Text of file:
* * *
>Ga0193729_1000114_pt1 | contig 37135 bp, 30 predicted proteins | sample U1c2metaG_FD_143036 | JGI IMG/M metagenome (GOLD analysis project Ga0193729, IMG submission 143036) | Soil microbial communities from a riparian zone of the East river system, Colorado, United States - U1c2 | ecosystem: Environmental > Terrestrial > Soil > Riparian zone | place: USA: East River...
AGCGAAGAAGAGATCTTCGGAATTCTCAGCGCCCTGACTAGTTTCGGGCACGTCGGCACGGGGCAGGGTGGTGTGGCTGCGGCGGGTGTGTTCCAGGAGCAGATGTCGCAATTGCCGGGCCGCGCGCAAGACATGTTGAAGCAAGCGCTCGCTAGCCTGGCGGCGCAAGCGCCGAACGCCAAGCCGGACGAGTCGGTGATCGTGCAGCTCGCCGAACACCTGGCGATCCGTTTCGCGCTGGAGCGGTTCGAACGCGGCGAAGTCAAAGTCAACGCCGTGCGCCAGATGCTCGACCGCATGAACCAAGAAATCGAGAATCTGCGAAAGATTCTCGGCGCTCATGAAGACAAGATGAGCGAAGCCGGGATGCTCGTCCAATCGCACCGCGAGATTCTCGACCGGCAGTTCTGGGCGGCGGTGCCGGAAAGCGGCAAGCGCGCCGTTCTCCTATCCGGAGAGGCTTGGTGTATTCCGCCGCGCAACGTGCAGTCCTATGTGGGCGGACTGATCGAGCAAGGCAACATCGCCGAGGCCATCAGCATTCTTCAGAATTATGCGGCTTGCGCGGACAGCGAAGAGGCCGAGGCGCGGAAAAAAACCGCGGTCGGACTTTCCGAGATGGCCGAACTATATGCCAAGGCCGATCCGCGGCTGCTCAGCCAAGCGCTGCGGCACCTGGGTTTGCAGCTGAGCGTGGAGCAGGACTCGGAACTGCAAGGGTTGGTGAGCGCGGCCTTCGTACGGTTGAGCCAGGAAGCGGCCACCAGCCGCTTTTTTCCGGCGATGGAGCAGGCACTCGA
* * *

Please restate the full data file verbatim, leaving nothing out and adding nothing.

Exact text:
>Ga0193729_1000114_pt1 | contig 37135 bp, 30 predicted proteins | sample U1c2metaG_FD_143036 | JGI IMG/M metagenome (GOLD analysis project Ga0193729, IMG submission 143036) | Soil microbial communities from a riparian zone of the East river system, Colorado, United States - U1c2 | ecosystem: Environmental > Terrestrial > Soil > Riparian zone | place: USA: East River...
AGCGAAGAAGAGATCTTCGGAATTCTCAGCGCCCTGACTAGTTTCGGGCACGTCGGCACGGGGCAGGGTGGTGTGGCTGCGGCGGGTGTGTTCCAGGAGCAGATGTCGCAATTGCCGGGCCGCGCGCAAGACATGTTGAAGCAAGCGCTCGCTAGCCTGGCGGCGCAAGCGCCGAACGCCAAGCCGGACGAGTCGGTGATCGTGCAGCTCGCCGAACACCTGGCGATCCGTTTCGCGCTGGAGCGGTTCGAACGCGGCGAAGTCAAAGTCAACGCCGTGCGCCAGATGCTCGACCGCATGAACCAAGAAATCGAGAATCTGCGAAAGATTCTCGGCGCTCATGAAGACAAGATGAGCGAAGCCGGGATGCTCGTCCAATCGCACCGCGAGATTCTCGACCGGCAGTTCTGGGCGGCGGTGCCGGAAAGCGGCAAGCGCGCCGTTCTCCTATCCGGAGAGGCTTGGTGTATTCCGCCGCGCAACGTGCAGTCCTATGTGGGCGGACTGATCGAGCAAGGCAACATCGCCGAGGCCATCAGCATTCTTCAGAATTATGCGGCTTGCGCGGACAGCGAAGAGGCCGAGGCGCGGAAAAAAACCGCGGTCGGACTTTCCGAGATGGCCGAACTATATGCCAAGGCCGATCCGCGGCTGCTCAGCCAAGCGCTGCGGCACCTGGGTTTGCAGCTGAGCGTGGAGCAGGACTCGGAACTGCAAGGGTTGGTGAGCGCGGCCTTCGTACGGTTGAGCCAGGAAGCGGCCACCAGCCGCTTTTTTCCGGCGATGGAGCAGGCACTCGA